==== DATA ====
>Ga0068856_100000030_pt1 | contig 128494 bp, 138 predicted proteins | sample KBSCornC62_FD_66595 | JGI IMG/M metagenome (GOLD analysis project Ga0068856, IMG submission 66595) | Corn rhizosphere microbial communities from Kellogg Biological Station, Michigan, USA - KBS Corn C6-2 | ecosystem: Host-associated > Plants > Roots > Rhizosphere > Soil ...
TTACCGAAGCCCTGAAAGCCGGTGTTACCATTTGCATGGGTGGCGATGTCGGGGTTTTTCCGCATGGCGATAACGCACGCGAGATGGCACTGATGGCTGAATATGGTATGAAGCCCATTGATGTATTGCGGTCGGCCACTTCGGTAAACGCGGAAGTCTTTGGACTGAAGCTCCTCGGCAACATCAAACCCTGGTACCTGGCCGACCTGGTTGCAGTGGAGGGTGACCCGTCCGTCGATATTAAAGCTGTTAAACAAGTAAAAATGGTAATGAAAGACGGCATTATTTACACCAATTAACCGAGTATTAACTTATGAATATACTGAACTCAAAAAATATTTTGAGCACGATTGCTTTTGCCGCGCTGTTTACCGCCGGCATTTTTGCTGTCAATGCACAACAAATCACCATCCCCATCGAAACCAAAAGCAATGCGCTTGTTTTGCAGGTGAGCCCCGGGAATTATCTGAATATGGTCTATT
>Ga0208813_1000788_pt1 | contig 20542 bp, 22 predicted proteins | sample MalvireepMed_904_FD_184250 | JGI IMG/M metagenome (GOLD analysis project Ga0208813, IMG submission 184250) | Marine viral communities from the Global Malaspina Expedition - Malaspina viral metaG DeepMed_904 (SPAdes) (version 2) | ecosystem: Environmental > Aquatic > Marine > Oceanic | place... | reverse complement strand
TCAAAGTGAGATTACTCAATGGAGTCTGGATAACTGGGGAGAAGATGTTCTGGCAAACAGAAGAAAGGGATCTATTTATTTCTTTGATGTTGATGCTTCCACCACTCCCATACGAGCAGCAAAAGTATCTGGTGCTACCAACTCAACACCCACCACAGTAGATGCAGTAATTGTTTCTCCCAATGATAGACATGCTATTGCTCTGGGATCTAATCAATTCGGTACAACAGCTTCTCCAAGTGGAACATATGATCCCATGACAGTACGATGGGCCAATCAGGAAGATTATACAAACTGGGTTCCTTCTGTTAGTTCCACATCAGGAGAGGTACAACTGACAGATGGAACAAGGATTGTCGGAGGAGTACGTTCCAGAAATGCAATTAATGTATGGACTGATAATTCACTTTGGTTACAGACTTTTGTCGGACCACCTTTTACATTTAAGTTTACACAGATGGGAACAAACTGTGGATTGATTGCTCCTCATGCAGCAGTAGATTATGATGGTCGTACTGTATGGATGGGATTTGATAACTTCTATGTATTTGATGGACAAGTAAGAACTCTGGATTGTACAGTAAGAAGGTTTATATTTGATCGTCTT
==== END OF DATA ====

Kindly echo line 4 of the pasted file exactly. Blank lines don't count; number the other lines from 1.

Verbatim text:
TCAAAGTGAGATTACTCAATGGAGTCTGGATAACTGGGGAGAAGATGTTCTGGCAAACAGAAGAAAGGGATCTATTTATTTCTTTGATGTTGATGCTTCCACCACTCCCATACGAGCAGCAAAAGTATCTGGTGCTACCAACTCAACACCCACCACAGTAGATGCAGTAATTGTTTCTCCCAATGATAGACATGCTATTGCTCTGGGATCTAATCAATTCGGTACAACAGCTTCTCCAAGTGGAACATATGATCCCATGACAGTACGATGGGCCAATCAGGAAGATTATACAAACTGGGTTCCTTCTGTTAGTTCCACATCAGGAGAGGTACAACTGACAGATGGAACAAGGATTGTCGGAGGAGTACGTTCCAGAAATGCAATTAATGTATGGACTGATAATTCACTTTGGTTACAGACTTTTGTCGGACCACCTTTTACATTTAAGTTTACACAGATGGGAACAAACTGTGGATTGATTGCTCCTCATGCAGCAGTAGATTATGATGGTCGTACTGTATGGATGGGATTTGATAACTTCTATGTATTTGATGGACAAGTAAGAACTCTGGATTGTACAGTAAGAAGGTTTATATTTGATCGTCTT